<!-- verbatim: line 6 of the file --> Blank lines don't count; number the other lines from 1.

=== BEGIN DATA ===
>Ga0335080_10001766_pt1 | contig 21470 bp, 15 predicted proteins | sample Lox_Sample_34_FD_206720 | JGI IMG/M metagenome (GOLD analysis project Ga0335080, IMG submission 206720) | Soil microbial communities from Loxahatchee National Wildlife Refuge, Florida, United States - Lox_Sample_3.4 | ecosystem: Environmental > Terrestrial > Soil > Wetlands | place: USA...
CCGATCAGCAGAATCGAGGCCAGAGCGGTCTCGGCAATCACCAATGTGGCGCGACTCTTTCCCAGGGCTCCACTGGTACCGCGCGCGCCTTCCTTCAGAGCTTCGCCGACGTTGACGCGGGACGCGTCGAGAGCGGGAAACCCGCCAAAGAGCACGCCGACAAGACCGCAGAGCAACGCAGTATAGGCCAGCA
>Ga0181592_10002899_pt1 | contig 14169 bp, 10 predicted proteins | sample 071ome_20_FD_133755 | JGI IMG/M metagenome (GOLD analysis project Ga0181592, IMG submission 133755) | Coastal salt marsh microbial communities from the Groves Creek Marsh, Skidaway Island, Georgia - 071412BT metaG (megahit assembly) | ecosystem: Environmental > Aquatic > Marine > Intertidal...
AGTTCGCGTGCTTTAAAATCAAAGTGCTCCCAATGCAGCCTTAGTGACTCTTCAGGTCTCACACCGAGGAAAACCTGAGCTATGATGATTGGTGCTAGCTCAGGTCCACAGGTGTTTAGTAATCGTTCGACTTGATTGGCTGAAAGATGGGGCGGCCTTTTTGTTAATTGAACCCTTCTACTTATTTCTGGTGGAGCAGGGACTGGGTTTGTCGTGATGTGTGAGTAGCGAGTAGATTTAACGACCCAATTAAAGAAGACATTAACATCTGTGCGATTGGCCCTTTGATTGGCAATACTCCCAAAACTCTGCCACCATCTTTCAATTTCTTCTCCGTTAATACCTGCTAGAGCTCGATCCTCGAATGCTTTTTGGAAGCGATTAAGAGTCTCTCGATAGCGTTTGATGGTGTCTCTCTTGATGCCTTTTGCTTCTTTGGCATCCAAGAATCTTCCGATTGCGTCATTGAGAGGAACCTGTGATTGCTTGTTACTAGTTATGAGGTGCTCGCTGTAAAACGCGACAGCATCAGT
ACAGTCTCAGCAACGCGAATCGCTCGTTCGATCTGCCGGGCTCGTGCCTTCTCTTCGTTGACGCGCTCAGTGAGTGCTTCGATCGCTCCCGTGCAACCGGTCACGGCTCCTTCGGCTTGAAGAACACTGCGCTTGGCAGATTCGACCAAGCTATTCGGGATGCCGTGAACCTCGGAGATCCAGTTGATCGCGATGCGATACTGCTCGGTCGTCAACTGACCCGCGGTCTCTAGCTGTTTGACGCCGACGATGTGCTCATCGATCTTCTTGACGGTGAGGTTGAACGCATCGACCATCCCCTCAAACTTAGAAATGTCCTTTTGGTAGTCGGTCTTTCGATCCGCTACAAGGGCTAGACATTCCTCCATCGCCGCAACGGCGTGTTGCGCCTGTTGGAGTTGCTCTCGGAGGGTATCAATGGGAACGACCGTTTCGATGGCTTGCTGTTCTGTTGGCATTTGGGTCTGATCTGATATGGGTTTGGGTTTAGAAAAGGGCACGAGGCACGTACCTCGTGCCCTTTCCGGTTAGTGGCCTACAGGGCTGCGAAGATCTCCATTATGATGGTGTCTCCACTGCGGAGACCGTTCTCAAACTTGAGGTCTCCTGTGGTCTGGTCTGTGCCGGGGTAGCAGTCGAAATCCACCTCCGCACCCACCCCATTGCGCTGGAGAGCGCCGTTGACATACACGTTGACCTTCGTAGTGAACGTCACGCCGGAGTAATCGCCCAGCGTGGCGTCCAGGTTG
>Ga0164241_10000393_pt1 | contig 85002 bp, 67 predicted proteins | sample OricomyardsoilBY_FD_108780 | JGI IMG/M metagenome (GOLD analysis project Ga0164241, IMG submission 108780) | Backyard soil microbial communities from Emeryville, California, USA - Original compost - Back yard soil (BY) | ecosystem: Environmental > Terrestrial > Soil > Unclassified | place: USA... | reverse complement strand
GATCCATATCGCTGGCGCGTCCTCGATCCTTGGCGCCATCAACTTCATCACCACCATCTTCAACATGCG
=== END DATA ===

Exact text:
>Ga0164241_10000393_pt1 | contig 85002 bp, 67 predicted proteins | sample OricomyardsoilBY_FD_108780 | JGI IMG/M metagenome (GOLD analysis project Ga0164241, IMG submission 108780) | Backyard soil microbial communities from Emeryville, California, USA - Original compost - Back yard soil (BY) | ecosystem: Environmental > Terrestrial > Soil > Unclassified | place: USA... | reverse complement strand